delayed ten minutes at one point. He told me that my engine "was
the fastest thing he was ever on." The Tuscumbia paper contained
an article the next morning about engine 159 on the M. & C.,
making the best time by thirty minutes that had been done since
the road was built. I told the editor that the engine belonged
to the E. T. V. & G. Railroad and that I wanted his statement
We went to Sheffield and back, then to Chattanooga and Cleveland.
The same Superintendent who got after me about overseeing the
adjusting of the brakes on the coaches was aboard the whole trip,
and at Cleveland he came to me and said " Mr. Thomas, I want
to congratulate you. We had six engines coupled to this train
before getting yours, and all failed. You've handled this special
over seven hundred miles, having no delay of any kind. This is
very gratifying to me, and I want to say that I have learned that
a man who will examine the air-brakes on the coaches he pulls
will look after his engine. Accept my compliments. I am perfectly
satisfied that should I ever call on you to make the run from
Selma, Ala., to New York City, we would arrive without a delay."
Just such little precautions have saved not only valuable time
but human lives, and prevented the loss of thousands of dollars'
worth of the railroad company's property.
My rule of action has always been to treat others as I would
be treated. Doing this saves us from having trouble in our business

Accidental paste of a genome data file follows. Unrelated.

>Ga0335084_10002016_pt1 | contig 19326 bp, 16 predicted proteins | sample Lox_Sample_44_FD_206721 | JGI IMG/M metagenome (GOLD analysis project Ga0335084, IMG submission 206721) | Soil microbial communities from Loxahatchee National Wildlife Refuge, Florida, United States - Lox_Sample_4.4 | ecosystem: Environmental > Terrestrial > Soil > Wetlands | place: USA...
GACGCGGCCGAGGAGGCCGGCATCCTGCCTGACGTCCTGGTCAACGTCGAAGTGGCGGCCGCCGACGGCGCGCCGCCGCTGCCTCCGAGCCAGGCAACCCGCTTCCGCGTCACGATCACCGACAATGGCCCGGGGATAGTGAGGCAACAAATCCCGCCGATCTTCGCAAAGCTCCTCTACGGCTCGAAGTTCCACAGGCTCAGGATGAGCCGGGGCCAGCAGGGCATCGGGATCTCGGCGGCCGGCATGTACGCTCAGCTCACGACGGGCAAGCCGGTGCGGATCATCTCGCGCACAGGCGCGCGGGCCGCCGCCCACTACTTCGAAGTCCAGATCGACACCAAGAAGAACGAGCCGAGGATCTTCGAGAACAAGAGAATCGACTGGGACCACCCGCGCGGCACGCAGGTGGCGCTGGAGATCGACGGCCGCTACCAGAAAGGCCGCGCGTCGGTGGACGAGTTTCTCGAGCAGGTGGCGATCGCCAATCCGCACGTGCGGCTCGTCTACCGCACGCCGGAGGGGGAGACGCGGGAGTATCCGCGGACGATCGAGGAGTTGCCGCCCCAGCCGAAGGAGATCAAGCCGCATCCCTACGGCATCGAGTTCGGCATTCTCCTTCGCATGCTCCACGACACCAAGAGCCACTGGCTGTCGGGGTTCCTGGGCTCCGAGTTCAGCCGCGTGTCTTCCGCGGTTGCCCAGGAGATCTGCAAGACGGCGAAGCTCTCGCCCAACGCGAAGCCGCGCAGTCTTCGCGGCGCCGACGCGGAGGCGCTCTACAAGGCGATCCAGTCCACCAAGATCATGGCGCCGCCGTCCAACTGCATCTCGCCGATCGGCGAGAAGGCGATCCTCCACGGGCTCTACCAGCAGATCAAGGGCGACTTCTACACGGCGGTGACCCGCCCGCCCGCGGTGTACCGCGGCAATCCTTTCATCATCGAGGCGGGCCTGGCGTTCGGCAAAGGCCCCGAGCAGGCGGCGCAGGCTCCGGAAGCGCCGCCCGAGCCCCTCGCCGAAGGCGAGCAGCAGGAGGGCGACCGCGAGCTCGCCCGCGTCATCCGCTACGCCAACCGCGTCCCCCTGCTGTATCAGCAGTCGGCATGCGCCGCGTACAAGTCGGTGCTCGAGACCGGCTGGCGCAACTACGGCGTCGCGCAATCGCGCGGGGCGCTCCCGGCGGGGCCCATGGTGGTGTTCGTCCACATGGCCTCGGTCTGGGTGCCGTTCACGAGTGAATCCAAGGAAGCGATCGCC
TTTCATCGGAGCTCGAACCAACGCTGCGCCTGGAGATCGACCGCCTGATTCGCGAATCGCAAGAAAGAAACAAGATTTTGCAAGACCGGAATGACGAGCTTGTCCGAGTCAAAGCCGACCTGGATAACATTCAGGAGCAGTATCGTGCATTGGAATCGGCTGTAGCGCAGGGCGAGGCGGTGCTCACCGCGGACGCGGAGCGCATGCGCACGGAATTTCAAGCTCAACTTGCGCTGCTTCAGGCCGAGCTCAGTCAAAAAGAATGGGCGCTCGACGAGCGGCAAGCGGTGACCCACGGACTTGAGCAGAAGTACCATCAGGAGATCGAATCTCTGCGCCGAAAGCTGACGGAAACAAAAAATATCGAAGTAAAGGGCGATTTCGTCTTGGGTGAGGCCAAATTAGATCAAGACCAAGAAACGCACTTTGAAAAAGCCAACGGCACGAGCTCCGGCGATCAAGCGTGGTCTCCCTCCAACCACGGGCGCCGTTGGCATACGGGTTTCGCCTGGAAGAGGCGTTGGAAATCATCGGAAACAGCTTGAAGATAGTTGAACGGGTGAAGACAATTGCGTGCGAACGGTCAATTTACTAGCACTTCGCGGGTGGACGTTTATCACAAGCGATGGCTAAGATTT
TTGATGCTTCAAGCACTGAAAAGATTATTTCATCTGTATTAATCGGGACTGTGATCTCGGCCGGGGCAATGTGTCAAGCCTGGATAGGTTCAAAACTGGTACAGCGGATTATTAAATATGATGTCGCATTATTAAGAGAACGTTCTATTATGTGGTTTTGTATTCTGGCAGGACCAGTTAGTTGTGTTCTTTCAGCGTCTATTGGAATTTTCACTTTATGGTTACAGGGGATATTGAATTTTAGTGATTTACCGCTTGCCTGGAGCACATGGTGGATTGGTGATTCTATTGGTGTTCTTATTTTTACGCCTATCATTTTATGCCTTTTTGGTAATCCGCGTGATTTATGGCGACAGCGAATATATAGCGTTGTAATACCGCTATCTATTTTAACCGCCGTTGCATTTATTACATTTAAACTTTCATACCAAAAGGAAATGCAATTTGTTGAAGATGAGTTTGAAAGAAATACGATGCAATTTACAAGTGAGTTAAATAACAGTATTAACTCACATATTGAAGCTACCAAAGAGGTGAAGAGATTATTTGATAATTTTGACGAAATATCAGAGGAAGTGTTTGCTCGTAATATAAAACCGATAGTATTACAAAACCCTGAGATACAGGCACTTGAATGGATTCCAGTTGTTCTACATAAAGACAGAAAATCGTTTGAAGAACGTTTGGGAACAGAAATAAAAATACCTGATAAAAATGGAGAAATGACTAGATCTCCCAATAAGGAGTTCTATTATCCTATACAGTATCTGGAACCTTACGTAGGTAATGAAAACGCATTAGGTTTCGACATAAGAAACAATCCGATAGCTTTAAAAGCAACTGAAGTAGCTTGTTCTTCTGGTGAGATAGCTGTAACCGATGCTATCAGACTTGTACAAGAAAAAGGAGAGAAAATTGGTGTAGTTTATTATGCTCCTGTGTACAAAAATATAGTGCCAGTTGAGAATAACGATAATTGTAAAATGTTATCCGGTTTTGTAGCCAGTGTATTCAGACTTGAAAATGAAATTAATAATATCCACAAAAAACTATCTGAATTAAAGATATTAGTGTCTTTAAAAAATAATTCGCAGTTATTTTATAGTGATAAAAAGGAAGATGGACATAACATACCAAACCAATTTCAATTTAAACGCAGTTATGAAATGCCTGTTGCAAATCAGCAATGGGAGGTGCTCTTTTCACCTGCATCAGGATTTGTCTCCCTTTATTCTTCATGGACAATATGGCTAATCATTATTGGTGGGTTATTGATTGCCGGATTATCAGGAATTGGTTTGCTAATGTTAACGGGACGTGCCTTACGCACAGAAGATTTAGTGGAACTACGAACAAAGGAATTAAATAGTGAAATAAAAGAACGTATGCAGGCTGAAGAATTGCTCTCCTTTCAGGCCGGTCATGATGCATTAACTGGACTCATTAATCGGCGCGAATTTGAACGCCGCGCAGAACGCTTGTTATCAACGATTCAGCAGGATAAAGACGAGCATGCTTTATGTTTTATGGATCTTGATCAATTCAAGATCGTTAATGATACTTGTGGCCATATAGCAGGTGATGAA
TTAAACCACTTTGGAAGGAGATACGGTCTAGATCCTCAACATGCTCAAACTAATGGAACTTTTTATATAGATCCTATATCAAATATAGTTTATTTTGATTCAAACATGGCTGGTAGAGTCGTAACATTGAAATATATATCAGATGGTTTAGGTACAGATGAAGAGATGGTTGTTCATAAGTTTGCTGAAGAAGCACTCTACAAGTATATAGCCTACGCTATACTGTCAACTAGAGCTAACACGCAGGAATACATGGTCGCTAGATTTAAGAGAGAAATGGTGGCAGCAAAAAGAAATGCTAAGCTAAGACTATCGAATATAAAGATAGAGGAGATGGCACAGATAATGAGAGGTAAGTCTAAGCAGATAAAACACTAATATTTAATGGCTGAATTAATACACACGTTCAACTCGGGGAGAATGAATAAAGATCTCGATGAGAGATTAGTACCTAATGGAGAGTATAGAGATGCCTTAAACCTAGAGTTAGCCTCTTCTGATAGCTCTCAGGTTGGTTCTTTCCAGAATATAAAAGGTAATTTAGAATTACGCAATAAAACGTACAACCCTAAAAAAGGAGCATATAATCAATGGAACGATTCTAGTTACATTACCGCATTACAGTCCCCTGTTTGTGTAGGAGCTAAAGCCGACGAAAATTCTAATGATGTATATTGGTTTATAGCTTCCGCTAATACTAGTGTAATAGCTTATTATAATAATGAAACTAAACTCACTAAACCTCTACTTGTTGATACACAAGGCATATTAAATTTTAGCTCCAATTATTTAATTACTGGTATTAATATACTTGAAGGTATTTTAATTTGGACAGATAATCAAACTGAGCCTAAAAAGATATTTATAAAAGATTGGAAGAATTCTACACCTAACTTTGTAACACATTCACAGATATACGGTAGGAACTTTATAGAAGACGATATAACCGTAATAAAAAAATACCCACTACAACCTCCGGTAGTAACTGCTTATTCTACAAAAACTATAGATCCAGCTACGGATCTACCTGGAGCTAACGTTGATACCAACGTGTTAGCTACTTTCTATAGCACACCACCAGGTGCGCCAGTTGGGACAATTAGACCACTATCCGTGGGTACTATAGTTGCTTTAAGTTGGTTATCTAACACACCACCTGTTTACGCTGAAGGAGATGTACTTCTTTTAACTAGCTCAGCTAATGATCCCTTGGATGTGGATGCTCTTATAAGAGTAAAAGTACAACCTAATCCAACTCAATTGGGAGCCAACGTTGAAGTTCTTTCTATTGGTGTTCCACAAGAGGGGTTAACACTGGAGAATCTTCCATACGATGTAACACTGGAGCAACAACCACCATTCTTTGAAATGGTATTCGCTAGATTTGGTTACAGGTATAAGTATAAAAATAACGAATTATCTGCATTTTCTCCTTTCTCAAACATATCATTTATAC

With my retirement, the family has lost a long-standing occupation,
that of waving good-bye as my train started on each run. From
Frances down to our eleven-year-old shepherd dog, Jackwho
at an early age took up the custom (he being a highly educated
canine)they have been on hand at the side door and waved
until the houses at North Selma hid me from sight. At one time
my youngest daughter even had a pet gander which she trained to
take part in the group, while Frances has defaced her own property
and cut down other people's trees in order to have the coast clear.
In December of 1910 I spent two weeks at Healing Springs, accompanied
by one of my daughters, and we were both greatly benefited. I
would have liked to have remained longer, but we all had rather
be at home during the blessed Christmas time. Healing Springs
is in Washington County of this State, and is a restful and health-giving
resort. It was while I was there that a communication was received
to the effect that the brothers of Division 223 had sent a petition
to the Manager of the Southern Railway requesting a pension for
me. The reply was sent, and this was the first intimation I had
of the matter. The sum decided upon was not a great one, but it
was altogether unexpected, and highly appreciated by me. During
all the years I have been in the service of the Southern Railway,
I have been treated fairly and have been the recipient of many
courtesies. I do not know of any railroad system that is more
considerate of its employees. In the Division a number of the
members wanted me to fill my offices until their legitimate expiration,
almost a year later, but I declined, though I attend the meetings
regularly, and am as interested as ever in all business of the
At the time of my retirement, there was not a man occupying